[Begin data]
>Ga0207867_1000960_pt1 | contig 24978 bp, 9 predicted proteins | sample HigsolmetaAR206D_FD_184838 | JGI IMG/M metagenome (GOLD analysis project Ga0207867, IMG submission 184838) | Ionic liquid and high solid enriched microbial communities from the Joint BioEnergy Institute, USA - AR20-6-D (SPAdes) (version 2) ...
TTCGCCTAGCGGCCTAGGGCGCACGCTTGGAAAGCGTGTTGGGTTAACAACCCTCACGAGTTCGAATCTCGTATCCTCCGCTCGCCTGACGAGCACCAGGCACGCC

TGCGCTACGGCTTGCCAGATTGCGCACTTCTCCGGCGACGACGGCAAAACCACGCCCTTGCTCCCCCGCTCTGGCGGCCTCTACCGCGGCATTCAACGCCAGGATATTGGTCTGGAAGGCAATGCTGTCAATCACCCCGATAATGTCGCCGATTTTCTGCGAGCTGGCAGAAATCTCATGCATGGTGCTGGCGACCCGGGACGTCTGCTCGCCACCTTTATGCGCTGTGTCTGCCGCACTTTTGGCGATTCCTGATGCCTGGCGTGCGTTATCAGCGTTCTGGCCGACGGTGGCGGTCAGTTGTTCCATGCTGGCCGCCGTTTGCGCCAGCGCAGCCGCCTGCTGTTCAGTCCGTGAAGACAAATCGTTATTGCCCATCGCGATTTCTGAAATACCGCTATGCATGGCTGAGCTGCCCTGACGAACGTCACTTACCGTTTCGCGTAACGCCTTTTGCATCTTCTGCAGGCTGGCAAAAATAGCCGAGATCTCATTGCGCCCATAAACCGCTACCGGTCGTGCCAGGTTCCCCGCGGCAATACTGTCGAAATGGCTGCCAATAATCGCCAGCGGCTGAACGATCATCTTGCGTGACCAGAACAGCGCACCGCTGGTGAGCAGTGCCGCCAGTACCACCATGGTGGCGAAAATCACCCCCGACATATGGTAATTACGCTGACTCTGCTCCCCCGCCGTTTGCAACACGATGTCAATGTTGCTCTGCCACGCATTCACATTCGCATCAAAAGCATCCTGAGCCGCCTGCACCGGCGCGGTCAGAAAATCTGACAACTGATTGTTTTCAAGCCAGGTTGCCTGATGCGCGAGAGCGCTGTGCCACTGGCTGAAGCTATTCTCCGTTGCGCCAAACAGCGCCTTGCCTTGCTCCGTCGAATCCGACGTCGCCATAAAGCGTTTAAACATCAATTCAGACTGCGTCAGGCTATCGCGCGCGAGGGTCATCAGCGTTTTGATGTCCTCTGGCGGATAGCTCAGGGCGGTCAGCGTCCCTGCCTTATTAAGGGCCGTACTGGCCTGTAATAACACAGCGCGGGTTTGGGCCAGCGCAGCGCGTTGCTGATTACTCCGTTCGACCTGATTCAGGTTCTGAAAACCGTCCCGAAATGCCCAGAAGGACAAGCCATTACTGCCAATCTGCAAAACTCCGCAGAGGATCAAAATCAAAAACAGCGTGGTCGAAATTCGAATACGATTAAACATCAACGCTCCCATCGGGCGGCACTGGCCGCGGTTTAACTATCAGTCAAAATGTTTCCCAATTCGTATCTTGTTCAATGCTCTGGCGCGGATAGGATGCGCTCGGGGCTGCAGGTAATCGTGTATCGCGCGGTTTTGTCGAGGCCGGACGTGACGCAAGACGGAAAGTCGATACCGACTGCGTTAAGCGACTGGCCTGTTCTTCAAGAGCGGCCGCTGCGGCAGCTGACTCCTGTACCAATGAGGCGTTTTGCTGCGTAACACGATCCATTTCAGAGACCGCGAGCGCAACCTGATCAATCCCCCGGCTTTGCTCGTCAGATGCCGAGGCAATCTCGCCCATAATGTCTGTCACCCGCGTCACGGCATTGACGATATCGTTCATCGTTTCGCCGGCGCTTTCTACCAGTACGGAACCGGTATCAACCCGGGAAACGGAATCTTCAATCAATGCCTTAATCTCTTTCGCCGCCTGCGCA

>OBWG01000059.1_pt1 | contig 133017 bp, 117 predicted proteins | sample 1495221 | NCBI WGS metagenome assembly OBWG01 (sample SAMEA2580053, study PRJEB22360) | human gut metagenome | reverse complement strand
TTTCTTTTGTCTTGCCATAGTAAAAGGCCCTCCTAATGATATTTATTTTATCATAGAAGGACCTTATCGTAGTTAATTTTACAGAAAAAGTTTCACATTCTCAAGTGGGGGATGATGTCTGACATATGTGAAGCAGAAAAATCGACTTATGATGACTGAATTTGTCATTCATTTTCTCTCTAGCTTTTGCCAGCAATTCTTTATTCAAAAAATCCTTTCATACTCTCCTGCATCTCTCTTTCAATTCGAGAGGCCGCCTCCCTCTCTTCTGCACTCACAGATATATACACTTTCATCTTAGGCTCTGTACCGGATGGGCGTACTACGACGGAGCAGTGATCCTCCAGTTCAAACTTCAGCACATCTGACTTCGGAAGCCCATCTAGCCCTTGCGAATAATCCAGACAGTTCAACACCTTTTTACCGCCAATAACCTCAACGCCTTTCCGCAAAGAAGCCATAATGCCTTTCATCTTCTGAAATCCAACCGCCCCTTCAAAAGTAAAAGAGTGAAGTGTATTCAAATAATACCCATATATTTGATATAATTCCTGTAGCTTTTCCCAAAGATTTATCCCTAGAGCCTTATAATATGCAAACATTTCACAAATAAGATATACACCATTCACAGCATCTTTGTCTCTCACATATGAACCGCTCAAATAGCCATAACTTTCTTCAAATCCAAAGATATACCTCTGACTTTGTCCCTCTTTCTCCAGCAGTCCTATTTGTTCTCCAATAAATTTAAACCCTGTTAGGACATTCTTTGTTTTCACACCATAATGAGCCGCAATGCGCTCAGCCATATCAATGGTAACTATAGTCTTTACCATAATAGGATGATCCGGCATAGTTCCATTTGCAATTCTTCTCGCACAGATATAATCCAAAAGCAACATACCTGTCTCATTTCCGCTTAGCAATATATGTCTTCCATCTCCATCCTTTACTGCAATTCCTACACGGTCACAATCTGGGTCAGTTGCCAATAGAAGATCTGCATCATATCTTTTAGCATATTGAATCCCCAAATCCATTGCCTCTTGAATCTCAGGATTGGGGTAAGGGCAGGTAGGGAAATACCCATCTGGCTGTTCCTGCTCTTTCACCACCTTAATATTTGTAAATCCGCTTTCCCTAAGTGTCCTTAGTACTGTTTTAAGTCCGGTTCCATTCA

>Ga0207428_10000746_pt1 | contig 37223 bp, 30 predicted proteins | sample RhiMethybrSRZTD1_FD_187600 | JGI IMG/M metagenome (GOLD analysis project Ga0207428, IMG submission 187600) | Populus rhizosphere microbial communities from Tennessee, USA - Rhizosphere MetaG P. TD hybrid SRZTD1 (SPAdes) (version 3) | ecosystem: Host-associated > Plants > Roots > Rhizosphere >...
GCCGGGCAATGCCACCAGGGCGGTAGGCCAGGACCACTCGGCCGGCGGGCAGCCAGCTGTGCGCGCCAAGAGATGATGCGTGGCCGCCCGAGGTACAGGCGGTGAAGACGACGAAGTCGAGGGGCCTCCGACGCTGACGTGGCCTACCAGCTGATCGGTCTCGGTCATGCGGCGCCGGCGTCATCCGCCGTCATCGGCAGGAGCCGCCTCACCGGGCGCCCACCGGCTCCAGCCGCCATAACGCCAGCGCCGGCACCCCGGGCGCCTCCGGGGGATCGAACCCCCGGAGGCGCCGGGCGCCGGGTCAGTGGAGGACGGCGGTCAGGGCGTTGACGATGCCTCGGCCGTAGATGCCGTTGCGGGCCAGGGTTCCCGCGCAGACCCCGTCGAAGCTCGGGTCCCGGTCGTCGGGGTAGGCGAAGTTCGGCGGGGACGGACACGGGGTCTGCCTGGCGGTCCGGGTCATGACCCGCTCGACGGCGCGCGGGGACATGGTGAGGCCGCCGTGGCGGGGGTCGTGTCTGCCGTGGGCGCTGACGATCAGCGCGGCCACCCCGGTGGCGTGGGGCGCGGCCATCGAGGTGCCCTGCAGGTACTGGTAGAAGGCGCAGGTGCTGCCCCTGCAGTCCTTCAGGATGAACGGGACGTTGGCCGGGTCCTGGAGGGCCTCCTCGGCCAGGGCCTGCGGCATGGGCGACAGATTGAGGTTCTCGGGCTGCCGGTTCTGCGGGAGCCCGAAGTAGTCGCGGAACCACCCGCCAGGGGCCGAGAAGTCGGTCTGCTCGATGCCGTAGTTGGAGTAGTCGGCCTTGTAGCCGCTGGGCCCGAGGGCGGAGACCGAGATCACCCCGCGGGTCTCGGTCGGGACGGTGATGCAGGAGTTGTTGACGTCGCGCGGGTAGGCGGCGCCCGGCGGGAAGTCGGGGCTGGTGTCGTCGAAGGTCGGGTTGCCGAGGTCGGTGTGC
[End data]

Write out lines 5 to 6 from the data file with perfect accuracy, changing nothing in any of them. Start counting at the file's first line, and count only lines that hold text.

TTTCTTTTGTCTTGCCATAGTAAAAGGCCCTCCTAATGATATTTATTTTATCATAGAAGGACCTTATCGTAGTTAATTTTACAGAAAAAGTTTCACATTCTCAAGTGGGGGATGATGTCTGACATATGTGAAGCAGAAAAATCGACTTATGATGACTGAATTTGTCATTCATTTTCTCTCTAGCTTTTGCCAGCAATTCTTTATTCAAAAAATCCTTTCATACTCTCCTGCATCTCTCTTTCAATTCGAGAGGCCGCCTCCCTCTCTTCTGCACTCACAGATATATACACTTTCATCTTAGGCTCTGTACCGGATGGGCGTACTACGACGGAGCAGTGATCCTCCAGTTCAAACTTCAGCACATCTGACTTCGGAAGCCCATCTAGCCCTTGCGAATAATCCAGACAGTTCAACACCTTTTTACCGCCAATAACCTCAACGCCTTTCCGCAAAGAAGCCATAATGCCTTTCATCTTCTGAAATCCAACCGCCCCTTCAAAAGTAAAAGAGTGAAGTGTATTCAAATAATACCCATATATTTGATATAATTCCTGTAGCTTTTCCCAAAGATTTATCCCTAGAGCCTTATAATATGCAAACATTTCACAAATAAGATATACACCATTCACAGCATCTTTGTCTCTCACATATGAACCGCTCAAATAGCCATAACTTTCTTCAAATCCAAAGATATACCTCTGACTTTGTCCCTCTTTCTCCAGCAGTCCTATTTGTTCTCCAATAAATTTAAACCCTGTTAGGACATTCTTTGTTTTCACACCATAATGAGCCGCAATGCGCTCAGCCATATCAATGGTAACTATAGTCTTTACCATAATAGGATGATCCGGCATAGTTCCATTTGCAATTCTTCTCGCACAGATATAATCCAAAAGCAACATACCTGTCTCATTTCCGCTTAGCAATATATGTCTTCCATCTCCATCCTTTACTGCAATTCCTACACGGTCACAATCTGGGTCAGTTGCCAATAGAAGATCTGCATCATATCTTTTAGCATATTGAATCCCCAAATCCATTGCCTCTTGAATCTCAGGATTGGGGTAAGGGCAGGTAGGGAAATACCCATCTGGCTGTTCCTGCTCTTTCACCACCTTAATATTTGTAAATCCGCTTTCCCTAAGTGTCCTTAGTACTGTTTTAAGTCCGGTTCCATTCA

>Ga0207428_10000746_pt1 | contig 37223 bp, 30 predicted proteins | sample RhiMethybrSRZTD1_FD_187600 | JGI IMG/M metagenome (GOLD analysis project Ga0207428, IMG submission 187600) | Populus rhizosphere microbial communities from Tennessee, USA - Rhizosphere MetaG P. TD hybrid SRZTD1 (SPAdes) (version 3) | ecosystem: Host-associated > Plants > Roots > Rhizosphere >...